ISSUES

Phillips alleges the ALJ erred when he assessed credibility and weighed the medical opinion evidence. ECF No. 16 at 10-21. Specifically, he alleges the ALJ should have given more credit to the opinions of examining professionals Drs. Dalley and Rosenkrans, and less to reviewing advisor Dr. Brown. ECF No. 16 at 17-22. Phillips alleges his seizure disorder meets the Listing, the ALJ erred when he assessed evidence of visual limitations and misconstrued plaintiff's testimony with respect to overhead reaching. The Commissioner responds that the ALJ's findings are factually supported and free of harmful legal error. She asks the court to affirm. ECF No. 18 at 2.

DISCUSSION

A. Credibility

Phillips alleges the ALJ's credibility assessment is based on factual and legal error. ECF No. 16 at 10-15.

When presented with conflicting medical opinions, the ALJ must determine credibility and resolve the conflict. Batson v. Comm'r of Soc. Sec. Admin., 359 F.3d 1190, 1195 (9th Cir. 2004)(citation omitted). The ALJ's credibility findings must be supported by specific cogent reasons. Rashad v. Sullivan, 903 F.2d 1229, 1231 (9th Cir. 1990). Absent affirmative evidence of malingering, the ALJ's reasons for rejecting the claimant's testimony must be "clear and convincing." Lester v. Chater, 81 F.3d 821, 834 (9th Cir. 1995).

The ALJ's reasons are clear and convincing.

ALJ Sherry relied, in part, on unexplained or inadequately explained failure to take medication as prescribed and to follow medical treatment recommendations.

The record supports the ALJ's findings. Phillips refused to take medication prescribed for glaucoma and depression. He did not follow up with testing as directed to determine if medication prescribed to control seizures was at therapeutic levels. He did not take anti-seizure medication as prescribed. He failed to return to have glaucoma pressures checked as directed. Mental health treatment has been infrequent. Prescribed psychotropic and anti-seizure medication have been effective when taken as directed. A treating doctor notes Phillips very inconsistently complied with follow up after glaucoma surgery. Following a back injury Phillips refused to wear a prescribed back brace, claiming it was "flimsy" (Tr. 27, 267, 289, 296, 375, 379, 402, 417, 427, 438, 442, 456, 465, 489, 504-05, 510, 526-28, 531, 533, 538, 547, 691, 696).

The ALJ relied on Phillips' inconsistent statements. The ALJ noted plaintiff testified he had migraines 2-3 times daily lasting last six hours, but he told a medical provider in May 2009 he had severe migraines every two weeks typically lasting four hours. Phillips alleges the condition has been ongoing with varying rates of frequency, therefore the statements are not inconsistent. ECF No. 16 at 11-12, referring to Tr. 29, 107, 463, 465, 530, 540 (January-February 2009 and August 2009).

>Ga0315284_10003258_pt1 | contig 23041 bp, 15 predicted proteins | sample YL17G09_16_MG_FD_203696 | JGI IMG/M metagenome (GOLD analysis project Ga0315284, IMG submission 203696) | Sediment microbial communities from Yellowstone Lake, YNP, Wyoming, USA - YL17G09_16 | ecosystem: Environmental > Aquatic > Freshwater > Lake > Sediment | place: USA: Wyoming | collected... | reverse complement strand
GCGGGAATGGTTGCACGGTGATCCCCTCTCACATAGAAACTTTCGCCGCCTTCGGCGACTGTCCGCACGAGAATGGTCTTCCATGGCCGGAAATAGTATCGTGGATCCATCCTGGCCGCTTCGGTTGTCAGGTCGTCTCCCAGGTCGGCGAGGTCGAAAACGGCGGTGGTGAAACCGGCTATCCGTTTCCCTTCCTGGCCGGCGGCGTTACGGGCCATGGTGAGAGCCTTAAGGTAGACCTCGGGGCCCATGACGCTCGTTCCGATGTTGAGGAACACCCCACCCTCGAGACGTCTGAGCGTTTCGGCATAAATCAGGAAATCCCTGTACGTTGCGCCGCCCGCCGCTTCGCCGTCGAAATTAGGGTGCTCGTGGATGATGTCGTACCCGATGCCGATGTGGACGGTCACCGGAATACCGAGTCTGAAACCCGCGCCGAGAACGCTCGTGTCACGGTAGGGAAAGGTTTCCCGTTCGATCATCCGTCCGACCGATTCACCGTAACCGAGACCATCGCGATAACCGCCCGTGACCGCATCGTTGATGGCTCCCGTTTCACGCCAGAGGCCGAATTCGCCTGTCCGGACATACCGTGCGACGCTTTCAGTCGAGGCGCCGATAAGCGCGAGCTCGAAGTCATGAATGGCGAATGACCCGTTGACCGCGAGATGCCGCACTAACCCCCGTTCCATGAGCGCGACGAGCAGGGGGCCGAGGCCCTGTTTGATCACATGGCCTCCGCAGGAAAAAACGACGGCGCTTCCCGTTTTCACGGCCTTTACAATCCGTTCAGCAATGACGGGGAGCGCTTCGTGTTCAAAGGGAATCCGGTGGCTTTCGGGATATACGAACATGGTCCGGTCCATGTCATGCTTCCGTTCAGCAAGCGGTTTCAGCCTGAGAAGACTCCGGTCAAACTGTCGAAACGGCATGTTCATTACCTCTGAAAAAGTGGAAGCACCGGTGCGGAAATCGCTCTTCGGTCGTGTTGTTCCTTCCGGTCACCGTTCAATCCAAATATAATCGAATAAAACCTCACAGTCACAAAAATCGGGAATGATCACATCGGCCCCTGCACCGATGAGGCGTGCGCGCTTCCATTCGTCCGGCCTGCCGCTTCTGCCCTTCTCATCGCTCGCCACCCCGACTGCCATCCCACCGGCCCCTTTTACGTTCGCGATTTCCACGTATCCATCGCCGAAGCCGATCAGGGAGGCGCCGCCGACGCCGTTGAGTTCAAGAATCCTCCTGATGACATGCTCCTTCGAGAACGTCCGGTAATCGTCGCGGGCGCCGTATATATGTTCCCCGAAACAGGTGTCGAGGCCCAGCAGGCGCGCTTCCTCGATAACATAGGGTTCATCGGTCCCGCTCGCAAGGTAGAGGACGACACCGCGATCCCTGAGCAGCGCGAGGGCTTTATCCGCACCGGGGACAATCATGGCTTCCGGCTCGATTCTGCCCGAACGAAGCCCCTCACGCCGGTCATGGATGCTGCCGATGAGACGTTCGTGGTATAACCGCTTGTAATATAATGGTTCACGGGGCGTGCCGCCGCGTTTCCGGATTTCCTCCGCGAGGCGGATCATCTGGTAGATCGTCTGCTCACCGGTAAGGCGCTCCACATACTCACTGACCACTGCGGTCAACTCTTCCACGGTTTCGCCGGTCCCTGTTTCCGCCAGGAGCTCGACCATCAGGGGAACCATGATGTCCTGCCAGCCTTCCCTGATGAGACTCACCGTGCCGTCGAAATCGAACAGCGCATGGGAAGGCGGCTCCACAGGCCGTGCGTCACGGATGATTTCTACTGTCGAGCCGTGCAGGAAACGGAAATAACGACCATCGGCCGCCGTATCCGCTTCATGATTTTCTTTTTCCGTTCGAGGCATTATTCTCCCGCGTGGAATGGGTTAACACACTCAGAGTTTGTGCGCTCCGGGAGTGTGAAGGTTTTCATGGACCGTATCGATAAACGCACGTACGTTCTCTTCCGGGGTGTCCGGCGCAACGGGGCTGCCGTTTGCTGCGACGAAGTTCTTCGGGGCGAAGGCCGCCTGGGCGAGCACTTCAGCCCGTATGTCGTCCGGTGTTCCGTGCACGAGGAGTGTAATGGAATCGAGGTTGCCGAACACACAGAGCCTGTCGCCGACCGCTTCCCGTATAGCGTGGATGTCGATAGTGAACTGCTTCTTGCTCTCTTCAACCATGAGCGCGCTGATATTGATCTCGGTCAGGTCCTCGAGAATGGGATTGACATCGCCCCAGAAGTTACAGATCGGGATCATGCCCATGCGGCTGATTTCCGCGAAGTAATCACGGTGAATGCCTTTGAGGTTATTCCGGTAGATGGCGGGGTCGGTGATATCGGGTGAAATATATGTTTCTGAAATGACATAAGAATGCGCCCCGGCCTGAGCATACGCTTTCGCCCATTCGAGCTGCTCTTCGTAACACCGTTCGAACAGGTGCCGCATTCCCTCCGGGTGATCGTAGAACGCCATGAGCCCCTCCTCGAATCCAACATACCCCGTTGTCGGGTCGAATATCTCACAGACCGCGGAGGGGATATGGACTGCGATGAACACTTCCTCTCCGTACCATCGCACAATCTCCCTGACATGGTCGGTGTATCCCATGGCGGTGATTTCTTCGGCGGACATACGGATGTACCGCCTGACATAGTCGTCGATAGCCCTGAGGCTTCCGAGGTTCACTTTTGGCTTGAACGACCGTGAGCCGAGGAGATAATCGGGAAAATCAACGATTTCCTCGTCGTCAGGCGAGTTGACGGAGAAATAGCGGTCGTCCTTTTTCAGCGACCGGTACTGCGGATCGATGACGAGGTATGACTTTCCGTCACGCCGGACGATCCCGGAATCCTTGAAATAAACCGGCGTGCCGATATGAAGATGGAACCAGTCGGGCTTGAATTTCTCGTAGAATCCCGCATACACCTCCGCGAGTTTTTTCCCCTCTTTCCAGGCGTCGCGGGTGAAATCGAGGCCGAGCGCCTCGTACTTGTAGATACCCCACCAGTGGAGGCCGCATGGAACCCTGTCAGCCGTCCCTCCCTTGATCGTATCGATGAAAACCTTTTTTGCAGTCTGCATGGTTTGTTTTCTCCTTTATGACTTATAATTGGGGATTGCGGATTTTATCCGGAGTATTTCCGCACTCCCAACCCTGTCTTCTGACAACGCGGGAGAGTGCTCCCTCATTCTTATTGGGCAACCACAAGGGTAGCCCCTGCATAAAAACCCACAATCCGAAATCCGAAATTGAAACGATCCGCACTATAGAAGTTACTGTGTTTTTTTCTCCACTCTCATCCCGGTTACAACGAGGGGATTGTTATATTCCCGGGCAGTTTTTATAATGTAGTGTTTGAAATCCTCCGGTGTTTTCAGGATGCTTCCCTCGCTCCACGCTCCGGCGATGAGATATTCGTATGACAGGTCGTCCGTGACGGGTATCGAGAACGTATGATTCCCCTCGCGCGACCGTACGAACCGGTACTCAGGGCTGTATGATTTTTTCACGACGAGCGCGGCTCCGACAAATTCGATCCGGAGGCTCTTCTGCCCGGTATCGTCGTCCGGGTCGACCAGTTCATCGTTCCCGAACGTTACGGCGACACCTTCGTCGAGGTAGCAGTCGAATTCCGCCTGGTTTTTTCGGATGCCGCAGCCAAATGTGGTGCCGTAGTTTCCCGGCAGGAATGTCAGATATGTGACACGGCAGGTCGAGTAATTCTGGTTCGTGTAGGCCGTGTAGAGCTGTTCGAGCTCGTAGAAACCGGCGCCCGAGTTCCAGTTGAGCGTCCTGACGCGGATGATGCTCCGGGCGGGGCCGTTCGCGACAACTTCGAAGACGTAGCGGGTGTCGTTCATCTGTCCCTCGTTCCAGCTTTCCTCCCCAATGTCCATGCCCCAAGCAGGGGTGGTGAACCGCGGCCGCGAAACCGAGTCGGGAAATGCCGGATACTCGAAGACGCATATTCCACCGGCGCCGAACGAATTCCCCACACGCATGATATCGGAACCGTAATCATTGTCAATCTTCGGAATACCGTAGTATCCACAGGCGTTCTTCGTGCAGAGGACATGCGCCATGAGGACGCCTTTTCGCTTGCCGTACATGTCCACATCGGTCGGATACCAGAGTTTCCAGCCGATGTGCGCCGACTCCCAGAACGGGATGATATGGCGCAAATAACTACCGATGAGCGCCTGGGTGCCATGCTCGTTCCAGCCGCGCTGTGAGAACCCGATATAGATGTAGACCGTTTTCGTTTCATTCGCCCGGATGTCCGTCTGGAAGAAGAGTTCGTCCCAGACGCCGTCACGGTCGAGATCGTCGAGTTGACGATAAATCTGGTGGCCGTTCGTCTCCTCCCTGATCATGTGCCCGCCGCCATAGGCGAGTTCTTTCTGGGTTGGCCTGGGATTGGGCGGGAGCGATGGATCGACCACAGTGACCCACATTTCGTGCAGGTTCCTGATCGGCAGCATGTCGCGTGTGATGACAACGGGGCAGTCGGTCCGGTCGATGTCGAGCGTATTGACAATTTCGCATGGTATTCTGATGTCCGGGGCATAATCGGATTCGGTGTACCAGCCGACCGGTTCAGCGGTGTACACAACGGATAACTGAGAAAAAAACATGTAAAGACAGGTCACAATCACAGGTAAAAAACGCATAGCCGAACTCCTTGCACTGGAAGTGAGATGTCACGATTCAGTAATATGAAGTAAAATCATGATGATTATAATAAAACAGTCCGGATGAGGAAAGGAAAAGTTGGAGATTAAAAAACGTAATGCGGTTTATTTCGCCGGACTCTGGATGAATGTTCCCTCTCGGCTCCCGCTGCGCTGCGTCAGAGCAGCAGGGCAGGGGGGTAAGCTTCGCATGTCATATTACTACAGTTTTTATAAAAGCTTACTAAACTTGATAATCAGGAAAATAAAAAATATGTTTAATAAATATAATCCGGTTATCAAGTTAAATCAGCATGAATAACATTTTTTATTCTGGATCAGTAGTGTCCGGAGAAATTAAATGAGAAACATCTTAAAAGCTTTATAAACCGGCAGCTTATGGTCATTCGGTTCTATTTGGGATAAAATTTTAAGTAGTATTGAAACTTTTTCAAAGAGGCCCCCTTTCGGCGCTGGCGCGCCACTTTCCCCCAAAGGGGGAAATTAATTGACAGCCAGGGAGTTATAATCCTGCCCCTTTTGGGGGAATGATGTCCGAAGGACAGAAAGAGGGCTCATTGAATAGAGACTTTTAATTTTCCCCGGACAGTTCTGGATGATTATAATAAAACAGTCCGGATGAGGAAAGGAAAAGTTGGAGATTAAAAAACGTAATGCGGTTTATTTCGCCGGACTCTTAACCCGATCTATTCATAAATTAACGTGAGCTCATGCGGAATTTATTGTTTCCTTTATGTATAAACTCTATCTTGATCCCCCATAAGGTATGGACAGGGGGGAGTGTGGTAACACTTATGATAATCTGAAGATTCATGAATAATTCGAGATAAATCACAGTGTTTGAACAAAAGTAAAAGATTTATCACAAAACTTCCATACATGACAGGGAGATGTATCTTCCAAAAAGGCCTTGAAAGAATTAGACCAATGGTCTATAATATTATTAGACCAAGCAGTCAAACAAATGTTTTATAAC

Even if the Court accepts that the ALJ misconstrued this evidence, error if any is harmless because there are many more inconsistencies between plaintiff's testimony and the medical record. As the Commissioner accurately points out, Phillips testified he was compliant with taking prescribed medication since June 2007, but medical records from providers contradict his statement. ECF No. 18 at 7, citing Tr. 29, 109, see, e.g., Tr. 427-28 (missed doses of anti-seizure medication, 2009); Tr. 481, 488 (needs to get back on glaucoma medications, 2010) and Tr. 596 (provider notes has not yet started on prescribed anti-seizure medication, September 2008). Phillips reported he was discharged from the military after his first seizure "and due to bone fragments in spine" (Tr. 289). He testified he was discharged because "I had problems with my left knee at the time" (Tr. 94). And the ALJ correctly relied on test results "potentially involving considerable distortion" (Tr. 30, 632 (results of Personality Assessment Inventory), 643 (rule out malingering)).

The ALJ's reasons are clear, convincing and supported by substantial evidence. See Thomas v. Barnhart, 278 F.3d 947, 958-59 (9th Cir. 2002)(inconsistencies in plaintiff's statements are properly considered); Burch v. Barnhart, 400 F.3d 676, 680 (9th Cir. 2005)(inadequately explained lack of consistent treatment and noncompliance with treatment are properly considered) and Warre v. Comm'r of Soc. Sec. Admin., 439 F.3d 1001, 1006 (9th Cir. 2006)(impairments controlled effectively with medications are not disabling for the purpose of determining SSI benefit eligibility). Edlund v. Massanari, 253 F.3d 1152, 1157 (9th Cir. 2001)(a tendency to exaggerate is properly considered when assessing credibility).

B. Psychological limitations

Phillips alleges the ALJ failed to properly credit the contradicted opinions of examining psychologists Mahlon Dalley, Ph.D. (Tr. 469-79) and Frank Rosenkrans, Ph.D. (Tr. 625-34). He alleges the ALJ erred by crediting instead the opinion of Michael Brown, Ph.D., who reviewed the records. ECF No. 16 at 16-17. The Commissioner responds that the ALJ's reasons are specific, legitimate and supported by the record.

The ALJ properly considered the opinion of another examining psychologist, John McRae, Ph.D., in addition to the opinions of the Dr. Brown and other reviewing psychologists.